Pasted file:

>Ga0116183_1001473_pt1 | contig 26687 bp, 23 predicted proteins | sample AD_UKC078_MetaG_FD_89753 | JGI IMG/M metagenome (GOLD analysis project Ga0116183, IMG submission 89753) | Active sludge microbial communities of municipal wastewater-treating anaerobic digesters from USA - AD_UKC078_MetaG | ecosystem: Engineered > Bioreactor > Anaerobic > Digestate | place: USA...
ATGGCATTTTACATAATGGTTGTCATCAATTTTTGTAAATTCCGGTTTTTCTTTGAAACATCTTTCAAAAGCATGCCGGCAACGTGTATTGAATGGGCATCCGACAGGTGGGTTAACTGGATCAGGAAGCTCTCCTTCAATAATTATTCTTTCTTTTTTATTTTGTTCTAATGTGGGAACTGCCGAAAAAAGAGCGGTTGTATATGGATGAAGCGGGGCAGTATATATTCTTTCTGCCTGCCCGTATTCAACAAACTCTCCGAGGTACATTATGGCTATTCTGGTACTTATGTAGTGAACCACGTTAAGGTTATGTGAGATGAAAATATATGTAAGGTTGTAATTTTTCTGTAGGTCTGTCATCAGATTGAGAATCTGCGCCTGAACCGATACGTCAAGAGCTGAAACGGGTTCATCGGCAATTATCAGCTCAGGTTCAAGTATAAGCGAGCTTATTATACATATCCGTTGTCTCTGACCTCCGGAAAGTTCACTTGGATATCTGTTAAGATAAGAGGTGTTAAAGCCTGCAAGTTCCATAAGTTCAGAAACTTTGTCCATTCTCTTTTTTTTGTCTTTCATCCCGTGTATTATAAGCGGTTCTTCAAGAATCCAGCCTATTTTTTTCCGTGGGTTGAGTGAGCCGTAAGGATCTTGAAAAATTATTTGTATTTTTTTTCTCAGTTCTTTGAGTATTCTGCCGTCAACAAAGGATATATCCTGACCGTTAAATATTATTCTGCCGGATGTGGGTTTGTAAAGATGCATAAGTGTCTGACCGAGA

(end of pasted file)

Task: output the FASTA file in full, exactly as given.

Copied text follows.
>Ga0116183_1001473_pt1 | contig 26687 bp, 23 predicted proteins | sample AD_UKC078_MetaG_FD_89753 | JGI IMG/M metagenome (GOLD analysis project Ga0116183, IMG submission 89753) | Active sludge microbial communities of municipal wastewater-treating anaerobic digesters from USA - AD_UKC078_MetaG | ecosystem: Engineered > Bioreactor > Anaerobic > Digestate | place: USA...
ATGGCATTTTACATAATGGTTGTCATCAATTTTTGTAAATTCCGGTTTTTCTTTGAAACATCTTTCAAAAGCATGCCGGCAACGTGTATTGAATGGGCATCCGACAGGTGGGTTAACTGGATCAGGAAGCTCTCCTTCAATAATTATTCTTTCTTTTTTATTTTGTTCTAATGTGGGAACTGCCGAAAAAAGAGCGGTTGTATATGGATGAAGCGGGGCAGTATATATTCTTTCTGCCTGCCCGTATTCAACAAACTCTCCGAGGTACATTATGGCTATTCTGGTACTTATGTAGTGAACCACGTTAAGGTTATGTGAGATGAAAATATATGTAAGGTTGTAATTTTTCTGTAGGTCTGTCATCAGATTGAGAATCTGCGCCTGAACCGATACGTCAAGAGCTGAAACGGGTTCATCGGCAATTATCAGCTCAGGTTCAAGTATAAGCGAGCTTATTATACATATCCGTTGTCTCTGACCTCCGGAAAGTTCACTTGGATATCTGTTAAGATAAGAGGTGTTAAAGCCTGCAAGTTCCATAAGTTCAGAAACTTTGTCCATTCTCTTTTTTTTGTCTTTCATCCCGTGTATTATAAGCGGTTCTTCAAGAATCCAGCCTATTTTTTTCCGTGGGTTGAGTGAGCCGTAAGGATCTTGAAAAATTATTTGTATTTTTTTTCTCAGTTCTTTGAGTATTCTGCCGTCAACAAAGGATATATCCTGACCGTTAAATATTATTCTGCCGGATGTGGGTTTGTAAAGATGCATAAGTGTCTGACCGAGA